The South Korean authorities should immediately release a social media activist accused of helping “the enemy” for re-tweeting messages from North Korea’s official government Twitter account, Amnesty International said today.
Park Jeonggeun, a 24-year-old Socialist Party activist, was yesterday charged by South Korean law enforcement authorities with violating the country’s national security law for re-tweeting the message “long live Kim Jong-il” from North Korea’s official Twitter account.
Park, who says his re-tweets were meant to ridicule North Korea’s leaders rather than support them, has been held at Suwon Detention Centre since 11 January and could face up to seven years in jail.
“This is not a national security case, it’s a sad case of the South Korean authorities’ complete failure to understand sarcasm,“ said Sam Zarifi, Amnesty International’s Asia-Pacific Director.
“Imprisoning anyone for peaceful expression of their opinions violates international law but in this case, the charges against Park Jeonggeun are simply ludicrous and should be dropped immediately,” he said.
The South Korean Socialist Party, of which Park Jeonggeun is a member, has frequently criticized North Korea for exploiting its labour force, outlawing trade unions and forcing people to work under appalling conditions.
“Park is a member of a party which openly criticizes North Korea but the absurd case against him is not an isolated one. For too long South Korean authorities have been using the National Security Law (NSL) to restrict basic freedoms and gag civil society in the name of national security,” he added.
Police have accused Park Jeonggeun of spreading North Korean propaganda.
“My intention was to lampoon North Korea’s leaders for a joke; I did it for fun,” Park Jeonggeun told Amnesty International.
“I also uploaded and changed North Korean propaganda posters on Twitter – I replaced a smiling North Korean soldier’s face with a downcast version of my own face and the soldier’s weapon with a bottle of whisky.”
“Even though I disagree with North Korean communism, I’m interested in North Korean culture and have a right to know about it,” he added.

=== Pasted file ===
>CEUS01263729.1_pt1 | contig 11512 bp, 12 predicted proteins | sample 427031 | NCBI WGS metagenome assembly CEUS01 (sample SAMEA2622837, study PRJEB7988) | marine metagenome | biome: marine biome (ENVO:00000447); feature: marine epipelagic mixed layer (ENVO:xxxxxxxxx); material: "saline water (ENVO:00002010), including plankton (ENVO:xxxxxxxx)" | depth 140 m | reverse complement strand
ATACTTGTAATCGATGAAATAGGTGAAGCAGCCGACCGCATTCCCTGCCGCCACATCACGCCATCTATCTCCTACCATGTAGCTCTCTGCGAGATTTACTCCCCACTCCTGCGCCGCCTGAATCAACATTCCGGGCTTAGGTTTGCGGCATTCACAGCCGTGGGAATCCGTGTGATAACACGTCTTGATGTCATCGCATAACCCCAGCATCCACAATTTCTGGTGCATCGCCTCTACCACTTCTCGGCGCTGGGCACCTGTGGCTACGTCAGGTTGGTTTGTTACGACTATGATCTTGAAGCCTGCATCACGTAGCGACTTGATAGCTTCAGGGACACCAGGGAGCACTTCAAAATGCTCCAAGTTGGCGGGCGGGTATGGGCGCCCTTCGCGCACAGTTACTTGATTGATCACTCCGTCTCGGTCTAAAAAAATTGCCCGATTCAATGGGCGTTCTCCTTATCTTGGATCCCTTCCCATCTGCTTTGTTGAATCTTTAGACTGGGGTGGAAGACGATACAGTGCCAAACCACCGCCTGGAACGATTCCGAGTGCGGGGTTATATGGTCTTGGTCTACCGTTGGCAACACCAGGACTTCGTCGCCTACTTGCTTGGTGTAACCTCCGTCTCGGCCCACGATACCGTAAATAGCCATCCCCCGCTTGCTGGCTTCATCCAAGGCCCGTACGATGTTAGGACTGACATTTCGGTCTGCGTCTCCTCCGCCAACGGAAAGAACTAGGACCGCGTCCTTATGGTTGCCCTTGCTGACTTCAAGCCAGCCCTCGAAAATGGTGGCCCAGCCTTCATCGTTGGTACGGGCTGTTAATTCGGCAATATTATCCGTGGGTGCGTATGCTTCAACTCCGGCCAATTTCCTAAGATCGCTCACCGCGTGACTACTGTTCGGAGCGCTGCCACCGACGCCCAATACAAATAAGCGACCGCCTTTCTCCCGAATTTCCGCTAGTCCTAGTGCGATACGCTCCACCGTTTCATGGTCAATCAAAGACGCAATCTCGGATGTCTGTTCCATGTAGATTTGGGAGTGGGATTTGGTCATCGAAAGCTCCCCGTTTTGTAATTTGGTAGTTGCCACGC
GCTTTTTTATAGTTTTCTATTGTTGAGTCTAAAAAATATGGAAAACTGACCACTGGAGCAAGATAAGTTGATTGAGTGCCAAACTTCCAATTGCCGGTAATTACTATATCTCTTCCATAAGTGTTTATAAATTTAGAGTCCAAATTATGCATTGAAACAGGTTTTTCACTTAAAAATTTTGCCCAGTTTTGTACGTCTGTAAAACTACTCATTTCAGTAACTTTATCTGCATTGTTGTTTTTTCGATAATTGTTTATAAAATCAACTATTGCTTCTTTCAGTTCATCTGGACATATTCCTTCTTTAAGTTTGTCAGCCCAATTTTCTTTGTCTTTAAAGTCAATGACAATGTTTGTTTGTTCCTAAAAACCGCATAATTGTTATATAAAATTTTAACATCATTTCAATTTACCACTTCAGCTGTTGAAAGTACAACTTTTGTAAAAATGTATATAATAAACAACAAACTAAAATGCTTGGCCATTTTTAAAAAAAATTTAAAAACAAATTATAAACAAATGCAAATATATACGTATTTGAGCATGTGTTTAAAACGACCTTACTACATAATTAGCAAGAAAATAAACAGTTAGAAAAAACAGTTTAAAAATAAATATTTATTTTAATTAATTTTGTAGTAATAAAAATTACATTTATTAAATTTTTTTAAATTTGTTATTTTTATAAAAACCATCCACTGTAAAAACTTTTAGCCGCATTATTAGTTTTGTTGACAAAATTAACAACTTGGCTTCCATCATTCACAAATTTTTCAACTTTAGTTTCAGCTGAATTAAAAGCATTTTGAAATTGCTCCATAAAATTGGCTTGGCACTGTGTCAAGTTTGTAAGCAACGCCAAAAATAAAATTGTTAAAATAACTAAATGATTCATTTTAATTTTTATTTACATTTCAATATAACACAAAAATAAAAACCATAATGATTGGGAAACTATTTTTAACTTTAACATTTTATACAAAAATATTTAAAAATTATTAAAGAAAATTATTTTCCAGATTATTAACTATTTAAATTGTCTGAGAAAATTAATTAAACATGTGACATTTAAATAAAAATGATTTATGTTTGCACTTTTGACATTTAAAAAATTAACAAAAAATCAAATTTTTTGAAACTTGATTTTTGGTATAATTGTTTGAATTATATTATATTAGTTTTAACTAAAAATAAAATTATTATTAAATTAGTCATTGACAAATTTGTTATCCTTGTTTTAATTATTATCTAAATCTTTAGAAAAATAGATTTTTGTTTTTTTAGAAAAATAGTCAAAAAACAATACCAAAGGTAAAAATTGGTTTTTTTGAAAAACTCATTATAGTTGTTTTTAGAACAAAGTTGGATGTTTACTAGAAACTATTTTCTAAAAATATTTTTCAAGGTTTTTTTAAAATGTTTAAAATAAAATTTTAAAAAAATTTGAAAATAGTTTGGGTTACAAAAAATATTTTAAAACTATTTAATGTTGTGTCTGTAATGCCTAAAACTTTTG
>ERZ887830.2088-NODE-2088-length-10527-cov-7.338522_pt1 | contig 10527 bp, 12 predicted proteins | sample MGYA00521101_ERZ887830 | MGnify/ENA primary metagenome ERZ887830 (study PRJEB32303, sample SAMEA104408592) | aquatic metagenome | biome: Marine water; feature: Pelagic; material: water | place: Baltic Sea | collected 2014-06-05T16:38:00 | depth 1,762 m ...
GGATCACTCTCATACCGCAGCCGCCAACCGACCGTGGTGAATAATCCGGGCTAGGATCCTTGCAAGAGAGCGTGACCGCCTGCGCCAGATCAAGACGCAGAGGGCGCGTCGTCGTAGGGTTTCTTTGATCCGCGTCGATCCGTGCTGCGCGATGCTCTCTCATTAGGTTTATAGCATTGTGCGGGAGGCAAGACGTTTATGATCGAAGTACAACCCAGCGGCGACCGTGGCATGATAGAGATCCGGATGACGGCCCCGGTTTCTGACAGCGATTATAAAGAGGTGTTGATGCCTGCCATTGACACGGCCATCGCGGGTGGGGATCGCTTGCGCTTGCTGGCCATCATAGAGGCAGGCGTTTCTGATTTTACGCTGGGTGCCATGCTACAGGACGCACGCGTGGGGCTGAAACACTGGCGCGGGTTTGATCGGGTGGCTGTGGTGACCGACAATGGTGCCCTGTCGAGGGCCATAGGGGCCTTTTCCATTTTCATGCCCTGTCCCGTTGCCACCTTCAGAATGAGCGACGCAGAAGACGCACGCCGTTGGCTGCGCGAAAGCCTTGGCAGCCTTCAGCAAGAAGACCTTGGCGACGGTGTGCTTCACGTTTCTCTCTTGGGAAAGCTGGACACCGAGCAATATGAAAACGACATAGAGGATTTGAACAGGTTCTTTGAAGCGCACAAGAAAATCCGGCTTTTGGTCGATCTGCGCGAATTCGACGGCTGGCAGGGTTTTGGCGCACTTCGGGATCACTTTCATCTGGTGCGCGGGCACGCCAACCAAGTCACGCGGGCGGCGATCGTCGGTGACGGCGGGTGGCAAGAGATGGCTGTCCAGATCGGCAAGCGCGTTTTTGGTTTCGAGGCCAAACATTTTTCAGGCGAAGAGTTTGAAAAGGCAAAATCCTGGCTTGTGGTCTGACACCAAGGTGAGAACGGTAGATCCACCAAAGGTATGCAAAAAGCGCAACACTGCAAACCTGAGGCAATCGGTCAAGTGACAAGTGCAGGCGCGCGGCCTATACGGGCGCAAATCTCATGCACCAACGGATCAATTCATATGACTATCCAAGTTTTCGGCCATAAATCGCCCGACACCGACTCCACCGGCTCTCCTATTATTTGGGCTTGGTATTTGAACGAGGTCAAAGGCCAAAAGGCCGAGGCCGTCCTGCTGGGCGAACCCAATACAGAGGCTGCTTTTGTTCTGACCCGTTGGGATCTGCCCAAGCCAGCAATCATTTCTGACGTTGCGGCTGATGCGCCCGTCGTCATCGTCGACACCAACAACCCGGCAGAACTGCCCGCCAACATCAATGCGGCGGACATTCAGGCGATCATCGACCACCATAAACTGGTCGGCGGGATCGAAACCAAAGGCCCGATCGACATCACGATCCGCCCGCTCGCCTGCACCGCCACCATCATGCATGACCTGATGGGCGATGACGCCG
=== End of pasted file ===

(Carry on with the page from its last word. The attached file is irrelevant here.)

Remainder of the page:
“The NSL has a chilling effect on freedom of expression in South Korea. It is used not to address threats to national security, but instead to intimidate people and limit their rights to free speech. It should be reformed in line with human rights law, and if the government cannot do this, it must be abolished,” said Sam Zarifi.
During South Korea’s military rule in the 1970s and 80s, people were regularly imprisoned under the NSL. Torture, forced confessions and unfair trials were commonplace within the criminal justice system.
Despite the end of military rule in South Korea, authorities have increasingly used the NSL to harass critics of the government’s North Korea policies since 2008.
South Korean authorities – especially the police, the prosecution and the National Intelligence Service – continue to use the NSL as a tool to suppress dissent, in particular critics of the government’s policy towards North Korea.
Numerous arrests have been made under the NSL for “propagating or instigating a rebellion against the state”, under which an individual found guilty of praising, inciting or propagating the activities of an “anti-government organisation” could face up to seven years in prison.
The criteria that would define “praise”, “incite” or “propagate” are open to interpretation.
There are currently a number of investigations under way against those who have posted materials related to North Korea, where authorities have deemed the materials to be “enemy benefiting”.